"The nearly five-year follow-up data from the study suggest that by substituting Taxotere(R) for 5-fluorouracil in a standard chemotherapy regimen in the adjuvant setting, we now have a treatment that may be able to benefit more women with early stage breast cancer," said Dennis Slamon, MD, Chairman of the BCIRG Scientific Committee and Director of Clinical and Translational Research at UCLA's Jonsson Comprehensive Cancer Center. "With this approval, Taxotere(R) takes a leading role in the treatment of women with node-positive, early stage breast cancer."

About the BCIRG 001 / TAX 316 Study
The primary endpoint of this multi-center study was to compare the disease-free survival after treatment with Taxotere(R) in combination with doxorubicin (Adriamycin) and cyclophosphamide (Cytoxan), (TAC), to a standard regimen of 5-fluorouracil, doxorubicin and cyclophosphamide, (FAC). The nearly five-year follow-up results of the study were presented at the San Antonio Breast Cancer Symposium on December 5, 2003.

The study enrolled 1,491 pre- and post-menopausal women with node-positive, early stage breast cancer from 112 sites in 20 countries between June 1997 and June 1999. Women were randomized to receive either TAC or FAC in the adjuvant setting.

Follow-up data (55 months) of women on the study did not identify unexpected safety concerns and confirmed the results already presented at the time of the first interim analysis (33 months). Specifically, the TAC regimen was associated with a higher rate of febrile neutropenia (low white blood cell count that can lead to infections) compared with FAC (24.7 percent versus 2.5 percent). However, incidence of severe infection were similar (3.9 percent versus 2.2 percent) and there were no treatment-related deaths due to infection in the study. Patients in the study were not treated with primary prophylactic G-CSF (granulocyte colony-stimulating factor), but G-CSF was required for subsequent cycles following the first episode of febrile neutropenia and/or infection.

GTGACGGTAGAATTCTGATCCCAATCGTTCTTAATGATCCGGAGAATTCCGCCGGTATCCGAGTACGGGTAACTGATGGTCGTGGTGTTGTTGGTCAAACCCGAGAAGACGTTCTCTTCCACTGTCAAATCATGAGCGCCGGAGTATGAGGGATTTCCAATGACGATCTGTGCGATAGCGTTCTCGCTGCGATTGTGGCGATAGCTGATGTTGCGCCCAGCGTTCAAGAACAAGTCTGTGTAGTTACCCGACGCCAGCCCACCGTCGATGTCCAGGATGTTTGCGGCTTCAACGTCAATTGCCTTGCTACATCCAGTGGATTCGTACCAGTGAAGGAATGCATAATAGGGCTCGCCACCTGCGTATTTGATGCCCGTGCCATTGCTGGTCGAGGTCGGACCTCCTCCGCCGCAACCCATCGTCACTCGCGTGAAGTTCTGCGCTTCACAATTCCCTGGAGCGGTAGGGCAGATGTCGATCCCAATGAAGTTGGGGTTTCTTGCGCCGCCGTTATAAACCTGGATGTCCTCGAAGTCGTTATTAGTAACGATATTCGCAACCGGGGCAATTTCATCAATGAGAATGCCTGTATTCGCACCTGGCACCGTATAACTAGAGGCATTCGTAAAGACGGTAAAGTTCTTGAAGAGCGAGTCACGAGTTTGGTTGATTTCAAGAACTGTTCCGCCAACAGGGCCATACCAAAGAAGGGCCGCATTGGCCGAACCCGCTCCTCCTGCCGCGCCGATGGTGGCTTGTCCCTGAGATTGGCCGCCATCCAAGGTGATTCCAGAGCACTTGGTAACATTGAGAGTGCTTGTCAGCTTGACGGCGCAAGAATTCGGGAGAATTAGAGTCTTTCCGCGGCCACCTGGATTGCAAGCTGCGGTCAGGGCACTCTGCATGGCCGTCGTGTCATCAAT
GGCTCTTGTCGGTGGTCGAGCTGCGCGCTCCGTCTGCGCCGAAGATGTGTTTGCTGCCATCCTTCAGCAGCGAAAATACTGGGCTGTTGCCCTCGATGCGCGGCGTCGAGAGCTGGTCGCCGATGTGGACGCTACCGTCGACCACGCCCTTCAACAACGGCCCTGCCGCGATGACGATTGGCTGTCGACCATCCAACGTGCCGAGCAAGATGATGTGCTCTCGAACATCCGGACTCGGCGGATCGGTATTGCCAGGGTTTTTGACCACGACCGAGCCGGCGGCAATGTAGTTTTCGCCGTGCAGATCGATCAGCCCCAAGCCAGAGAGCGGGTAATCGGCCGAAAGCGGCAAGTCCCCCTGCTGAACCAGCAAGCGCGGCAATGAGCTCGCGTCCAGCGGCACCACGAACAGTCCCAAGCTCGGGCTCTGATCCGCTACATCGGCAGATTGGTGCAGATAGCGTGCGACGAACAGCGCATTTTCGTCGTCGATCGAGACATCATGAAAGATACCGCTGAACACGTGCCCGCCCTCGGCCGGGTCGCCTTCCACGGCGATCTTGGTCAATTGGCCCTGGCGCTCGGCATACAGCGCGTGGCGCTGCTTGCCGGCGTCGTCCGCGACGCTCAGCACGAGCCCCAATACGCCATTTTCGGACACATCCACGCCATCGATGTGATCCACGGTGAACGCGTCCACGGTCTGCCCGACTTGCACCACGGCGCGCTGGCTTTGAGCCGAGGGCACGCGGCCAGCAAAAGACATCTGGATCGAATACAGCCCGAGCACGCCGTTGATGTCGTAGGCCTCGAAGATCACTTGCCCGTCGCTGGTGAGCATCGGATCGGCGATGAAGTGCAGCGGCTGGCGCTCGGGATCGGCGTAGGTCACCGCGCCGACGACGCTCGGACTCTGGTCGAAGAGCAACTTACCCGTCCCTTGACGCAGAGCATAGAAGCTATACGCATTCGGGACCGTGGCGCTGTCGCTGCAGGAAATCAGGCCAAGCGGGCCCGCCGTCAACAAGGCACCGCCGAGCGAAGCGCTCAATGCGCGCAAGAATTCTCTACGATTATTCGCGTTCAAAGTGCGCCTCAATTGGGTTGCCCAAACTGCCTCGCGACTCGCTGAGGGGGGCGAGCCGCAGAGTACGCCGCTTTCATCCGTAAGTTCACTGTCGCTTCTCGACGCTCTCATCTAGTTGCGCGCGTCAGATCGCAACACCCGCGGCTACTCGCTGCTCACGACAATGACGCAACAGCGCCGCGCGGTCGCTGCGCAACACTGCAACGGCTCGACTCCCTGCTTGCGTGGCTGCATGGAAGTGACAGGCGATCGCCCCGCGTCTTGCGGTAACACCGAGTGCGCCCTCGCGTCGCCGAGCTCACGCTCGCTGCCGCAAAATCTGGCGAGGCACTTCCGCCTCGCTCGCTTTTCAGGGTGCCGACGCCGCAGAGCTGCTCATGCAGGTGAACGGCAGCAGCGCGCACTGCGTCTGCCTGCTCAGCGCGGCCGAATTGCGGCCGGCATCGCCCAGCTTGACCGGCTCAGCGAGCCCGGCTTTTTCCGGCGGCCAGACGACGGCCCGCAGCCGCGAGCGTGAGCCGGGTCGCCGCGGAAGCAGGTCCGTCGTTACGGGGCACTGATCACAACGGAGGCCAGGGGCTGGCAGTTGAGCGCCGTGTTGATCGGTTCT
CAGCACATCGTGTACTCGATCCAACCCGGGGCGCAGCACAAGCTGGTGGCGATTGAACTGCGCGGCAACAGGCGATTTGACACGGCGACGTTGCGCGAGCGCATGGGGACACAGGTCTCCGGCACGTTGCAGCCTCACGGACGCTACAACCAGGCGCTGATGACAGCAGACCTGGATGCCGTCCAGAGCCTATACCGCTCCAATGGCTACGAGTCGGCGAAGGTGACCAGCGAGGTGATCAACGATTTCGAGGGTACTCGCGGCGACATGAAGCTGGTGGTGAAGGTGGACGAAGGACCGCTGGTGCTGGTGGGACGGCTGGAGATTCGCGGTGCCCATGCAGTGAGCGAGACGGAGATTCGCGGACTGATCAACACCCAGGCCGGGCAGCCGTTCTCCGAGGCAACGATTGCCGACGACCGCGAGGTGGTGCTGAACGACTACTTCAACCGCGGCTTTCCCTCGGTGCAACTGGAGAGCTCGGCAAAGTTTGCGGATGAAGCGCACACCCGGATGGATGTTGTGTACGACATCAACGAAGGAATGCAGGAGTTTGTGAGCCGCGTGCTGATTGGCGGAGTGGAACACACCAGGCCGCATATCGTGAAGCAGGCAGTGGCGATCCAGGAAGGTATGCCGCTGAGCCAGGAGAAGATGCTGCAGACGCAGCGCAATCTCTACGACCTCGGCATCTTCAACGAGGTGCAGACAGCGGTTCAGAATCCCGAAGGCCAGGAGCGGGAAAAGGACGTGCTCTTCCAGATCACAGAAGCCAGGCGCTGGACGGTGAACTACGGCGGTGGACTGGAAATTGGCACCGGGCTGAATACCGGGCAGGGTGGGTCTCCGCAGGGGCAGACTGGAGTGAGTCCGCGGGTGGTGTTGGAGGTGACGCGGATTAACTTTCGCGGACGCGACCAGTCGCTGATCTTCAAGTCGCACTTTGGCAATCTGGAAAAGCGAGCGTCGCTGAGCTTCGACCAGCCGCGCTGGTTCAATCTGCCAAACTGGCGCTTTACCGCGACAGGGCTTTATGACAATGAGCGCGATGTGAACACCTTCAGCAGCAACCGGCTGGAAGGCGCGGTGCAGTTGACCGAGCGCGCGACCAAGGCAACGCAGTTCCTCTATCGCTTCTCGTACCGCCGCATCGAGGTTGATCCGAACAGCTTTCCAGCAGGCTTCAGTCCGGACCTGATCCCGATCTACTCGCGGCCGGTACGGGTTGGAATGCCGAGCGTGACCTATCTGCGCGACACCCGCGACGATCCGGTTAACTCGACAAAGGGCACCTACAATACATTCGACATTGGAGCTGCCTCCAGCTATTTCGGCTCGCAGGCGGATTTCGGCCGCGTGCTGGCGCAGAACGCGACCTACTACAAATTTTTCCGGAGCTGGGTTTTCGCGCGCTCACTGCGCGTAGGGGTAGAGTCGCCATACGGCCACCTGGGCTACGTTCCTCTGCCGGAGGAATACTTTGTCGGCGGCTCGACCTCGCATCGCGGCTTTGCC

Other severe adverse events occurring in 5 percent or more of patients treated with TAC included neutropenia, nausea, stomatitis and asthenia, and with FAC included neutropenia, nausea, vomiting and asthenia.

More than 90 percent of patients in both treatment groups received all six cycles of treatment.

Breast Cancer